This blog post was first released on the Europeana Sounds website.
During the field-research carried out in the prefecture of Evros in 1996 for the “Thrace” programme of the Music Library of Greece, only one zournas-player was located and recorded. His name was Arif Karatza and he was born in Kyani in 1923 and lived in Didymoteichon in northern Greece.
Here you can listen to his music playing and read some excerpts of his interviews on his art.
“I learned by myself. I’d played the kaval (a small wooden floyera) since I was a small boy. I also played the gaida when I was little, while I was minding the goats. After the gaida I decided to have a change and started to play the sournas. I began to play all on my own […] If you started when you’re young, you can learn a skill. A older person is like a solid piece of wood: can you bend it? You certainly can’t! But if the wood is still quite supple, you can do something with it […] I didn’t learn from a master player. We had one [who played the zournas], [but] he refused to take me along with him, so that I wouldn’t learn. His name was Ameti. I used to say to him: “One day you’ll ne dead, you could at least teach us something, but you’re a fiend, you’re no master! You can’t take your hands with you, you know! Show us how to play a song, where it’s come from and how it goes”. If I take [a piece] and set out on the road with it, will I manage to find an end to this road?”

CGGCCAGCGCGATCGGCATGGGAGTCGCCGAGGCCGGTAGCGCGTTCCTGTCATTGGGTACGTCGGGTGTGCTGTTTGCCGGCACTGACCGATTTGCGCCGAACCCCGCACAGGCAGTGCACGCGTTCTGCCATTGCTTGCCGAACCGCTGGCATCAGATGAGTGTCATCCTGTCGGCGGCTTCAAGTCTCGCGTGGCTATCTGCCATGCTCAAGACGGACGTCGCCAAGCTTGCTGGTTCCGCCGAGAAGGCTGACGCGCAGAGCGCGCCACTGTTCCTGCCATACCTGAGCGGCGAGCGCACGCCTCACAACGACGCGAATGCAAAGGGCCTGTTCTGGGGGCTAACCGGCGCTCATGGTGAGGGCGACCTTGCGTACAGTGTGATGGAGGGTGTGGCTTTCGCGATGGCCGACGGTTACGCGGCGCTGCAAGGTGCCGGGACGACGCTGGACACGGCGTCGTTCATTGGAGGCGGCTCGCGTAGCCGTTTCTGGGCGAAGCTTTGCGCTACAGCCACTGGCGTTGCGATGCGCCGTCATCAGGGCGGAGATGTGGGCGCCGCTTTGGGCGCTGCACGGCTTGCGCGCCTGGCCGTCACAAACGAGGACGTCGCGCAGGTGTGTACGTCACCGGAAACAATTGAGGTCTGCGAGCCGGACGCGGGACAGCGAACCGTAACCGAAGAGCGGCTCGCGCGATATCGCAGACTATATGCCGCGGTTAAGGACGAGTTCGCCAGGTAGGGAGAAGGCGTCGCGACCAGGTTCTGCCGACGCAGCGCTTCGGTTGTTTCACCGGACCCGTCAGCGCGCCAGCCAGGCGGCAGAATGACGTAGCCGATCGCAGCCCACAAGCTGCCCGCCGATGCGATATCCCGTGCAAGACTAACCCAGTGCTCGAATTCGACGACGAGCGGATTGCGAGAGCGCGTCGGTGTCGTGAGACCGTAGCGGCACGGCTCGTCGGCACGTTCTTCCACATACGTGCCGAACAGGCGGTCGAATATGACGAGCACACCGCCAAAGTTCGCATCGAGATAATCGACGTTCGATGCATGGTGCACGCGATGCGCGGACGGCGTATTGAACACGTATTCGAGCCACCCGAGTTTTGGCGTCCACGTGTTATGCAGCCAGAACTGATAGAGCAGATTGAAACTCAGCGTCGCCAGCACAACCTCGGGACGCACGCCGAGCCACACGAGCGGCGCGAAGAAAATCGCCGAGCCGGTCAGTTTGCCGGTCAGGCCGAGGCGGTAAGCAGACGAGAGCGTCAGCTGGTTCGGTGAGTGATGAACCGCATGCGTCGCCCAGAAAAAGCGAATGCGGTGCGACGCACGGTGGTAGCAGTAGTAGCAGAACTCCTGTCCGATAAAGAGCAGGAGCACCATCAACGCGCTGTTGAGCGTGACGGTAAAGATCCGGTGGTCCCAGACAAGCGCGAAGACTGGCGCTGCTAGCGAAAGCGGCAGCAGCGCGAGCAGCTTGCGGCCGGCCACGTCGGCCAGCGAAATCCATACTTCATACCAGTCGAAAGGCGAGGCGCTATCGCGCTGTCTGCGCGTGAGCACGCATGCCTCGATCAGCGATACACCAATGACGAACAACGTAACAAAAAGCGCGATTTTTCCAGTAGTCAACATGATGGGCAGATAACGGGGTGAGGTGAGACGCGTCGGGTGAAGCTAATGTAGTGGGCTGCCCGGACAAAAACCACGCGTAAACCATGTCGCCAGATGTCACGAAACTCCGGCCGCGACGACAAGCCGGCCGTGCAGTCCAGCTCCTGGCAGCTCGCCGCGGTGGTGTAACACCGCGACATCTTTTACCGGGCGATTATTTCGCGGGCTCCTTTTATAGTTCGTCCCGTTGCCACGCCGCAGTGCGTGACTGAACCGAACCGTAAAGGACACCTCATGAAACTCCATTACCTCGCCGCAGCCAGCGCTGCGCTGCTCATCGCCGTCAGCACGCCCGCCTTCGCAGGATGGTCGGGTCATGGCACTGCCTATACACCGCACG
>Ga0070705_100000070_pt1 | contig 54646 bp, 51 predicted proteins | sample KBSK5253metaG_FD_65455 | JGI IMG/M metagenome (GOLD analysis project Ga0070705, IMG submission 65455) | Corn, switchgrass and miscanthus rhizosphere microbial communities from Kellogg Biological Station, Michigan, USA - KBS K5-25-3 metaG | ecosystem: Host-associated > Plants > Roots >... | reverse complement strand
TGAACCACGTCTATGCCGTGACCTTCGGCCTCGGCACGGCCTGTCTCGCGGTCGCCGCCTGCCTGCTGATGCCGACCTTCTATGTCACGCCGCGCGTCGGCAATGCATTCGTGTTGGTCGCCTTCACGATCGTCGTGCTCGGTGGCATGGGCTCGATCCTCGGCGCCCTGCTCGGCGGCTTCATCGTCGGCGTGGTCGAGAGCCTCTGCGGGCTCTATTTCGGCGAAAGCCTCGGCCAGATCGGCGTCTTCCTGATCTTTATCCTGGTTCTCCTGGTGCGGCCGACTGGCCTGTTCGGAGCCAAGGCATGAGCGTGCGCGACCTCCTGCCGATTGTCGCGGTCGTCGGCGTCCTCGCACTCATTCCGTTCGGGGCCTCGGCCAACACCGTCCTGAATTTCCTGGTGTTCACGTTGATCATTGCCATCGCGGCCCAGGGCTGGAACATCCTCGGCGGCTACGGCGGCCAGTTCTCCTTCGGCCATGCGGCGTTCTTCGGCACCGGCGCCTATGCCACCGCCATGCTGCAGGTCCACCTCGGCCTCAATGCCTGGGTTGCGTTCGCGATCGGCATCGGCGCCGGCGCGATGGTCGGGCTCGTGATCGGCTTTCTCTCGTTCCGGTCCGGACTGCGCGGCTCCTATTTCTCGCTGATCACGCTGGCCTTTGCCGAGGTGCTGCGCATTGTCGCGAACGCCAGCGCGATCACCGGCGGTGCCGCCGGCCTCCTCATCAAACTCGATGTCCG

“Every town and village has its own way, its own system, [just as] every song has its own sound. […] Here we’ve got different patterns; [I play] from here, from Orestiada northwards. Around Rizia, Kastanies, from there on up […] and from Chilia on. I don’t play far away.”
“You mustn’t think of the zournas and the klarino as being the same. The klarino sounds quite different, it’s got a different attraction. The zournas has only holes, no buttons [keys, like the klarino]. The buttons are hard work! But in those days, when I was young, you couldn’t find a klarino. Now things are different. What would I do with a klarino now? It’s too late. Gaides and daoulia – they’re old hat now! Nowadays people haven’t got the same longing to learn, they learn to play the klarino. The really good old daouli-players are all dead, like the zournas-players. Now people play the klarino, and all that’s gone. I’m the [only] one, there are no other zournas-players […]. Nobody wants the zournas any more – its days are over!”
Source: Liavas Lambros, Music of Thrace, An Interdisciplinary Approach: Evros, The Friends of Music Society, Athens, 1999, p.259-264.
All material to be used under CC BY-NC licence.